Re: 7904 excessive shadow/flare


Hi Chuck and Max,
I have a more complete answer about the cause of the halo / flare after speaking to my friend. He designed the vertical deflection plates of the 7104.

A very important consideration with CRTs 30 or more years ago was their photographic writing rate since photographic film was the only way to capture fast transient events for further study. Photographic writing rate could be increased by raising the accelerating voltage of the CRT. Faster scopes, such as the 7904, required higher HV to transfer enough energy to each electron in the beam since the beam was sweeping across the CRT at faster sweep settings in the 7904.

Inside the CRT the electrons ae accelerated by the HV field. The first thing they strike is a very thin conductive aluminum layer. The aluminum is so thin most of the electrons pass through it and strike the phosphor where they excite the electrons in the phosphor atoms causing them to emit visible photons. The purpose of the aluminum layer is to draw off the charge which would otherwise accumulate on the phosphor layer and repel the beam of electrons.

Unfortunately, as the electrons in the beam are passing through the layer of aluminum there is a small chance some of them will encounter a nucleus. When that happens the electron is repelled (scattered at a random angle) with some force back out of the aluminum layer and into the vacuum of the CRT. It quickly begins to feel the pull of the HV field again and it starts accelerating towards the aluminum again, but it is no longer part of the original focused beam of electrons. It can be scattered fairly far from the original beam by the nucleus it hit. These back scattered electrons are now accelerated toward the aluminum some distance away from the main beam and in a completely unfocused form. This is what is causing the halo/flare you are seeing.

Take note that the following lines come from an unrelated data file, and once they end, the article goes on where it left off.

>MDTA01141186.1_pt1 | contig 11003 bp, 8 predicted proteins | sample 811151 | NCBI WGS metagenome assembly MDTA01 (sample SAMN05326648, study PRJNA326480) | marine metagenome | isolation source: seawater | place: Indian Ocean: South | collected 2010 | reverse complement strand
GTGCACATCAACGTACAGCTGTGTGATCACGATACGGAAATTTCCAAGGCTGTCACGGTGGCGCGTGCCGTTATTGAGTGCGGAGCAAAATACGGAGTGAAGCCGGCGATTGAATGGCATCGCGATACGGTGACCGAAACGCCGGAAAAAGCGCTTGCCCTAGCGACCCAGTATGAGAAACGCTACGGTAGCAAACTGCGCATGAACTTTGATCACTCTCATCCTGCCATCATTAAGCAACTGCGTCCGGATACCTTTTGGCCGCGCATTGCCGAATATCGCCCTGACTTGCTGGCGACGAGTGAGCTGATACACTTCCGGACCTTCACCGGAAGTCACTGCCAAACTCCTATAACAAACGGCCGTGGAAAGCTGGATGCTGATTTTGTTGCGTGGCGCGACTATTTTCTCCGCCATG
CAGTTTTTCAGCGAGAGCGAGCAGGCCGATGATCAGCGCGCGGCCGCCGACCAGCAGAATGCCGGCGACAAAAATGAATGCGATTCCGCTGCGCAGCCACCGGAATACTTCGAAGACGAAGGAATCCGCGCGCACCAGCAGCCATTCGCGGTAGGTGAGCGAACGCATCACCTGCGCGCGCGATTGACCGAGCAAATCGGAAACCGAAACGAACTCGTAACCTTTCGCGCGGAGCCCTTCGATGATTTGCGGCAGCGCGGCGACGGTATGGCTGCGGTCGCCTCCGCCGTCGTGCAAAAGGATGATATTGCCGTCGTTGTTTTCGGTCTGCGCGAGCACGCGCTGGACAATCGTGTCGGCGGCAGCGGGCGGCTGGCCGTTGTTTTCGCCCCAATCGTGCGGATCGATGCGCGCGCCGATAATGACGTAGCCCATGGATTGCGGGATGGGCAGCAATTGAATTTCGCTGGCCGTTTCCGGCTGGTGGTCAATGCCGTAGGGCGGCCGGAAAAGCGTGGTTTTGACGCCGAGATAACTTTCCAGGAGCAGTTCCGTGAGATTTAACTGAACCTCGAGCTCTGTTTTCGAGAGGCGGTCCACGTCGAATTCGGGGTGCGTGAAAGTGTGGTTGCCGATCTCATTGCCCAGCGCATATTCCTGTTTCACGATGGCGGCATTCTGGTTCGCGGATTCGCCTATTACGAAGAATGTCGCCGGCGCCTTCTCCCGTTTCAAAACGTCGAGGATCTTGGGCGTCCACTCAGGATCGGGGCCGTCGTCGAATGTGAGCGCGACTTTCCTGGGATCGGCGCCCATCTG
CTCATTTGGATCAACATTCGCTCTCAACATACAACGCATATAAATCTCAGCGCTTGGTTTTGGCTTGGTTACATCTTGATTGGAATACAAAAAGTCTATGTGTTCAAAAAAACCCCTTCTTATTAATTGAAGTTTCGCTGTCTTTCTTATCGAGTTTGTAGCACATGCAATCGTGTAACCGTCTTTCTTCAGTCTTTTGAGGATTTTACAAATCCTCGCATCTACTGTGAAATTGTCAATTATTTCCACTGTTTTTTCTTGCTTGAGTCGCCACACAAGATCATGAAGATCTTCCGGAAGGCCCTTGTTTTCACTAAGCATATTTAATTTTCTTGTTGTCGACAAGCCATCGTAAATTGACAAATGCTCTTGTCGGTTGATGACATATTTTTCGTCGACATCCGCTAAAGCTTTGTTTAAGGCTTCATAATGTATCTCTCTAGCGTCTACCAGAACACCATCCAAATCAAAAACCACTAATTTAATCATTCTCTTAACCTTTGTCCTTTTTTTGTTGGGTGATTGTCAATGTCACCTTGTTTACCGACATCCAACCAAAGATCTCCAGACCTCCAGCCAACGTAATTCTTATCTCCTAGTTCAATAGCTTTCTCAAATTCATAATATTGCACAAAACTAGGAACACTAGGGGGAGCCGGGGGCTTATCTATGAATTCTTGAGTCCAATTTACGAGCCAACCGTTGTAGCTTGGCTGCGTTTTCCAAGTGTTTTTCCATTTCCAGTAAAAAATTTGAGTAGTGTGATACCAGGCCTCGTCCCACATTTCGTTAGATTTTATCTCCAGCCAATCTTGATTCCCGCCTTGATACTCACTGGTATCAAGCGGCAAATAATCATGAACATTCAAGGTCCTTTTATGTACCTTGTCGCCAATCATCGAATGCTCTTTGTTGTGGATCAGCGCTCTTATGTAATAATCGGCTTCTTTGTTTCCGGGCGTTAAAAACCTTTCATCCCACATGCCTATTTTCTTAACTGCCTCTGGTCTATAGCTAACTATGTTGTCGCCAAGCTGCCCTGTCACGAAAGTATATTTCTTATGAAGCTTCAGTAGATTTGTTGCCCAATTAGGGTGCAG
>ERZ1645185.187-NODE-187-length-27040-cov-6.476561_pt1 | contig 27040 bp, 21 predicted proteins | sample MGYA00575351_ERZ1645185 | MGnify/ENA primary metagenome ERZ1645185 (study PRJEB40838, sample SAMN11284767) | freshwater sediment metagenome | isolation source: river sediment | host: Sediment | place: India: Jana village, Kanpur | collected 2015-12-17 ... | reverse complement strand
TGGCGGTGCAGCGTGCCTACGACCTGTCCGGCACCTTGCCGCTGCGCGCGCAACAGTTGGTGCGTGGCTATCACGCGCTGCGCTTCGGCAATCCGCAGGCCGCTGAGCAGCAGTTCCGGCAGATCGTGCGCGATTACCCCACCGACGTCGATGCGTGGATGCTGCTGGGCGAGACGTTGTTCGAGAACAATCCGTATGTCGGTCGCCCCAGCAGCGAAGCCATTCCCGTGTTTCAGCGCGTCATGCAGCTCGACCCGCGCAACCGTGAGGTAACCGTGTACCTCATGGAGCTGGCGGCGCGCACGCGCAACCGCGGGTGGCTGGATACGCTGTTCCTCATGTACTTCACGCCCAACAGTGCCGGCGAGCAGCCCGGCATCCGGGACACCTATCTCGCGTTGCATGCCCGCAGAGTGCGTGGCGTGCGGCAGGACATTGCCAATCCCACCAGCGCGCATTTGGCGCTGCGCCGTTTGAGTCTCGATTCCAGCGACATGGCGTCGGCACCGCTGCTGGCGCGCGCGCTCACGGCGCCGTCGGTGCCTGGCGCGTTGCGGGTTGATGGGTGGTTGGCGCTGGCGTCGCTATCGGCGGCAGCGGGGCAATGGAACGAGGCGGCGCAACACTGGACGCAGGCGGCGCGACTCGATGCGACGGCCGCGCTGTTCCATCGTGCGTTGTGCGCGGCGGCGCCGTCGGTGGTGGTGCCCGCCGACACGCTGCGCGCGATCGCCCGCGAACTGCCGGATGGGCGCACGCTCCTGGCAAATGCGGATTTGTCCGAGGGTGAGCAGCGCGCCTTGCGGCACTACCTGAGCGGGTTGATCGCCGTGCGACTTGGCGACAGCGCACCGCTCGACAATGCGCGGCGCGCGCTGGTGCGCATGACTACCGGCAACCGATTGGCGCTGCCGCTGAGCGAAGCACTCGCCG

The halo / flare is the same shape as the main focused beam but it is fuzzier and removed from the main trace on the CRT.

Dennis Tillman W7PF

-----Original Message-----
From: [] On Behalf Of Chuck Harris
Sent: Wednesday, May 22, 2019 9:11 PM
Subject: Re: [TekScopes] 7904 excessive shadow/flare

The 7904, because of its very high anode voltage, and its mesh lens is one of the worst scopes in existence for reflections and flare inside of the CRT. But I like it anyway.

-Chuck Harris

unclebanjoman wrote:
No, the artifact is visible with any type of signal.
It also appears using the signal standardizer. I used the latter today to perform some calibrations on my 7904 and I was very irritated by this halo / flare effect.
With sweep rates of 0.1-0.5 sec and no signal applied is clearly visible the usual "globus" leading/lagging the spot.
Already with moderate brightness the artifact is visible.


Dennis Tillman W7PF
TekScopes Moderator

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